The Copyright Evolution
Nancy Davis Kho
For information professionals, issues surrounding copyright compliance have traditionally been on the consumption side. It’s challenging enough to ensure that content usage within an organization is in accordance with negotiated licenses, especially as the channels for that content broaden, information centers decentralize, and the devices for consuming that content proliferate.
But these days, content consumption is only half the story. “Everyone is a publisher,” says Tracey L. Armstrong, CEO of Copyright Clearance Center (CCC). Blogging, tweeting, and commenting has become an integral part of more standard duties for workers as corporations seek to create authentic communications with customers. More people than ever before are finding that copyright concerns now extend to discovery, verification, and enforcement for works created within an organization.
Not surprisingly, opportunities to run afoul of copyright law continue to escalate. In its 2010 study “The State of Copyright in the Digital Age—What Is a Publisher to Do?” Outsell, Inc. estimated that information workers in the U.S. share information among themselves at a rate of about 370 billion events annually, nearly six times higher than Outsell’s research uncovered in 2005. And it makes sense that information managers are more attuned to copyright issues than ever before. A March 2011 study by FreePint Ltd. on copyright policies and practices found that 40% of information managers surveyed believe that copyright risk management is more important than a year ago, with pressure generated from content vendors, legal counsel, senior leadership, and heightened media coverage of copyright issues.
Copyright infringement can arise from nefarious intent or from a simple misunderstanding of what connotes fair use. Regardless of the motive, vendors are providing increasingly sophisticated solutions for discovery and enforcement of copyright.
Content’s New Frontier
With social media making it easy and almost imperative for organizations to make ongoing content creation a central tenet of customer engagement, companies must set policies about who owns the content created for the organization, whether it’s a white paper, a tweet, or a blog post on a corporate blog. Armstrong compares the need for such policies to the employment agreements traditionally made with engineers who create new products on the job.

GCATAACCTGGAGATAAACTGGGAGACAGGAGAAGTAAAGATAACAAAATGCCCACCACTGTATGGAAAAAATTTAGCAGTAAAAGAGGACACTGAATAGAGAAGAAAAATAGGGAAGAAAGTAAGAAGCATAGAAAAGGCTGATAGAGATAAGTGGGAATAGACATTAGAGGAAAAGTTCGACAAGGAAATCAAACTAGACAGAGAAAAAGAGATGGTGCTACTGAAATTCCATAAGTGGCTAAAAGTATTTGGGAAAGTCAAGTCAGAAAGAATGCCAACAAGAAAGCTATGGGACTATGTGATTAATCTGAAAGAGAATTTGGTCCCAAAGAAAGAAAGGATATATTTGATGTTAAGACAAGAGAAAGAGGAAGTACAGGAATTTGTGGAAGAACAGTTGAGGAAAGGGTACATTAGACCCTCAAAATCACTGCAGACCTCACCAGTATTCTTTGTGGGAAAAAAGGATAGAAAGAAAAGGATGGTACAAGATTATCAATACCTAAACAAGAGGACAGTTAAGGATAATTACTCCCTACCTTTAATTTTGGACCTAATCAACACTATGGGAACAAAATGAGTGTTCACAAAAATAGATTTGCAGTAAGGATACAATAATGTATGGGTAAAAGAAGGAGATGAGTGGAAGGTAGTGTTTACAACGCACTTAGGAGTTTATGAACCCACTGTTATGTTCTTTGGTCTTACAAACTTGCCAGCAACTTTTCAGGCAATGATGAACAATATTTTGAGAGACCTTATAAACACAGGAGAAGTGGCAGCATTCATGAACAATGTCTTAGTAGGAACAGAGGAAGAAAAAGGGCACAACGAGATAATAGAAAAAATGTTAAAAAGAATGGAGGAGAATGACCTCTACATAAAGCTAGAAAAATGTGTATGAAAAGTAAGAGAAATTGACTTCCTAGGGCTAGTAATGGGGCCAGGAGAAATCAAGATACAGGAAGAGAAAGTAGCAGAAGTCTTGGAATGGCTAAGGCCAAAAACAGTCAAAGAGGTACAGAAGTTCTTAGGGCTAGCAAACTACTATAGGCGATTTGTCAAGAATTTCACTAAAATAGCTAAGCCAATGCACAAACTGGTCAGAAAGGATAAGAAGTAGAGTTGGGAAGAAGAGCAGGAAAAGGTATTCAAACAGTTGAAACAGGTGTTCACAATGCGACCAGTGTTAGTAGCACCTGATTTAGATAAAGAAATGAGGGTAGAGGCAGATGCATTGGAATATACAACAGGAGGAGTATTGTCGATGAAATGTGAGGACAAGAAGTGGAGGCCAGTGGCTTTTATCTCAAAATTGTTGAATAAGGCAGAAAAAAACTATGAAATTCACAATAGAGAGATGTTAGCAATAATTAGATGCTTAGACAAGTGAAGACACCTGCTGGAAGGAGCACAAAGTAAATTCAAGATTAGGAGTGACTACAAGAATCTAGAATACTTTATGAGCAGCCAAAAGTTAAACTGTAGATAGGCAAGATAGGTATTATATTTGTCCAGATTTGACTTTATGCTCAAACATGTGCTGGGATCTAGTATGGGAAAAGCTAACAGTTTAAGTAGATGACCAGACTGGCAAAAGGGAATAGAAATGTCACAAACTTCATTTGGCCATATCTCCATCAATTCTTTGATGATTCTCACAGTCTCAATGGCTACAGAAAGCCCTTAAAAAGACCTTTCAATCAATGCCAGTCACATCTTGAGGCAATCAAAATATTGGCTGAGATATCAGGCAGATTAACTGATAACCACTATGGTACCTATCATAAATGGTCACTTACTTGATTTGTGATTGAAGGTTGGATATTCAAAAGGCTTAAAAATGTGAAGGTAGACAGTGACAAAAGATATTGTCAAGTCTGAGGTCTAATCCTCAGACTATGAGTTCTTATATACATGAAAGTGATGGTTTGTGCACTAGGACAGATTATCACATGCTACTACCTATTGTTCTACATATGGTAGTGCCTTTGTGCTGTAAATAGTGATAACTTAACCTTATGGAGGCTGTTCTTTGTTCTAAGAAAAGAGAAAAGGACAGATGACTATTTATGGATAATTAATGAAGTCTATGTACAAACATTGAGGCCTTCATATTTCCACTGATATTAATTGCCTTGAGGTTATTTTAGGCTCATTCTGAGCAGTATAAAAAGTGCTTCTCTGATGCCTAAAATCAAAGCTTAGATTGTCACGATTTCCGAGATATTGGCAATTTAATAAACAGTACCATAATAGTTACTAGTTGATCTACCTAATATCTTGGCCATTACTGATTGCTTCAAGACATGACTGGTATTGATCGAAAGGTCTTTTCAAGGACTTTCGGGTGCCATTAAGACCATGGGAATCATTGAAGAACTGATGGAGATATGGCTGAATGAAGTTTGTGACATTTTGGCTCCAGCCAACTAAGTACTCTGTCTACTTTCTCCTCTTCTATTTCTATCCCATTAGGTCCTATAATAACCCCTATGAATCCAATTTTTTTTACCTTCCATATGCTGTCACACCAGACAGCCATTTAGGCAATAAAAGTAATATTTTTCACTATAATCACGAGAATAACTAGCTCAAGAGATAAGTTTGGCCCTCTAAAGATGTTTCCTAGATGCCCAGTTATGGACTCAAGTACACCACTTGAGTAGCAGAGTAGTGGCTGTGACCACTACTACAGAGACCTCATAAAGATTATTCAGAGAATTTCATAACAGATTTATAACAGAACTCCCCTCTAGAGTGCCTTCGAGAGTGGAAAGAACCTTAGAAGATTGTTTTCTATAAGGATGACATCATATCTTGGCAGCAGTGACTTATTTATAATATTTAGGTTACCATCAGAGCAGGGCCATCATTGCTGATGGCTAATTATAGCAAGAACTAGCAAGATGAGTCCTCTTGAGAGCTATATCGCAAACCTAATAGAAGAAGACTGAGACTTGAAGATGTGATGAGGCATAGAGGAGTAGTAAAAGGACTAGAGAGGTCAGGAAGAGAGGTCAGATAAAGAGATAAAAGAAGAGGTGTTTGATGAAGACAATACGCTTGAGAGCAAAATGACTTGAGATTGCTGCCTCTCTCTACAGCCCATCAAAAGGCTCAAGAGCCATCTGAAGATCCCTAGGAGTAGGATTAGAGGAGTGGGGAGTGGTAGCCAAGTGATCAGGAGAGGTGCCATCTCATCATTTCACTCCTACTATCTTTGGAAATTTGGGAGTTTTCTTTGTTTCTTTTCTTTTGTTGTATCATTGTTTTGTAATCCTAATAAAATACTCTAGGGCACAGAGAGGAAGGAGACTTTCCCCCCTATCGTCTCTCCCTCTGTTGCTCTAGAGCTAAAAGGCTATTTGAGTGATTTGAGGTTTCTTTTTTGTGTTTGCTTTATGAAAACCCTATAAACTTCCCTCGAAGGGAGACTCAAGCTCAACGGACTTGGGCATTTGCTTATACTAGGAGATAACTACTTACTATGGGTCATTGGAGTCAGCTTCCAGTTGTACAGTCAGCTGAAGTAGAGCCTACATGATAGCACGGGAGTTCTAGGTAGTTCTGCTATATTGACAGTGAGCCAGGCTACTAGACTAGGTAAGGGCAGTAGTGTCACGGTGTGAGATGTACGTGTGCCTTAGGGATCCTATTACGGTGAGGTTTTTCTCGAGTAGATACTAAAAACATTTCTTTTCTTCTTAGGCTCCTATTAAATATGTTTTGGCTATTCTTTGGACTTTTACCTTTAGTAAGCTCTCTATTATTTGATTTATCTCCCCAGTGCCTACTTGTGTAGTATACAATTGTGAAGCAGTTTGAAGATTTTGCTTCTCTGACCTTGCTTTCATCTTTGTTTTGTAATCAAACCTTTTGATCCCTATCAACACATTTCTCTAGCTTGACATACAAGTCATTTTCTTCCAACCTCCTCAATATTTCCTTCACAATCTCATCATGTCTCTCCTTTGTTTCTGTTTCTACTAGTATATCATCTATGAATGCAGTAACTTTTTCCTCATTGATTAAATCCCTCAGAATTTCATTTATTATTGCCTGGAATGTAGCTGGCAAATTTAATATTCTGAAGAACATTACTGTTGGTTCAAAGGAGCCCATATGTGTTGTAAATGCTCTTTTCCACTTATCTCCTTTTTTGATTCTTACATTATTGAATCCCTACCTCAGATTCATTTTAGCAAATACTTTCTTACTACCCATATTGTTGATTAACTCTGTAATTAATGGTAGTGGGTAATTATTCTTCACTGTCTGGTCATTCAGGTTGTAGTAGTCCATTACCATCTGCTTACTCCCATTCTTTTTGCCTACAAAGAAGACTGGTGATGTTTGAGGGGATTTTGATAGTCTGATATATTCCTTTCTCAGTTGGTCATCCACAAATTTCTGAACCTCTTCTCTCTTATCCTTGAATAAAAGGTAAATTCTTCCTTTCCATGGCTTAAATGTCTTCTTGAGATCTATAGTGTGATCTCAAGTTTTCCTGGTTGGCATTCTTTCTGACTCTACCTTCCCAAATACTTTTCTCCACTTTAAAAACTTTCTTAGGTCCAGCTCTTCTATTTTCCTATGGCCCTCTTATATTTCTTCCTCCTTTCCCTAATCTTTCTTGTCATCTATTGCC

“It’s a new frontier in terms of thinking about who owns what,” she says. “Is what you’re writing work for hire? Or is it legitimate personal independent views? We’re still feeling our way through this in the information space.”
The proliferation of self-publishing also increases the risk that third-party content can more easily be appropriated and misused. “It’s just so easy now to right-click and save a photo or take a high-res screen shot of a photo,” says Joe Naylor, president and CEO of ImageRights International, Inc., which offers photographers and agencies a service for identifying illegal use of images and providing recourse to recover proper compensation. “The rule is easy: If you don’t have a license, you can’t use it,” he says. But Naylor believes a great deal of confusion still exists about what constitutes public domain. And as is often the case, legislation isn’t necessarily keeping up with technology. “Just because I’m technically able to do something doesn’t mean that I’m allowed to,” says Armstrong.
The fact that copyright laws vary around the world complicates matters, and what may constitute acceptable use in one country could be a clear infringement in another. As tools make it easier for work forces to collaborate globally, the risk of potential misuse is high. “CCC works with rights organizations in 36 countries to do bilateral licensing, so U.S. users don’t have to navigate them individually,” Armstrong says. But it’s no short-term task. “Rights agreements globally take years to achieve,” she says.
Organizations that are embracing the democratization of content creation must shoulder the twin responsibilities of educating employees about what connotes proper use of third-party content (wherever they’re located) and setting a clear policy for who owns original content created on company time.
The classroom was one of the first battlefields for plagiarism detection, and iParadigms, LLC, which provides web-based solutions for plagiarism prevention, first made its name with the Turnitin solution. With Turnitin, educators were able to check originality and prevent plagiarism. It also offers plagiarism checkers for students who want to ensure their work reflects only original content.
But just as the problem has spread beyond the academic setting, so has iParadigms’ range of solutions. Its iThenticate product is a workflow tool designed for publishers and corporate users. Customers such as Elsevier and IEEE use the tool during the editorial process to find instances of plagiarism from contributors. “It’s not a substitute but rather a supplement to the editorial process,” says Robert Creutz, general manager of iThenticate.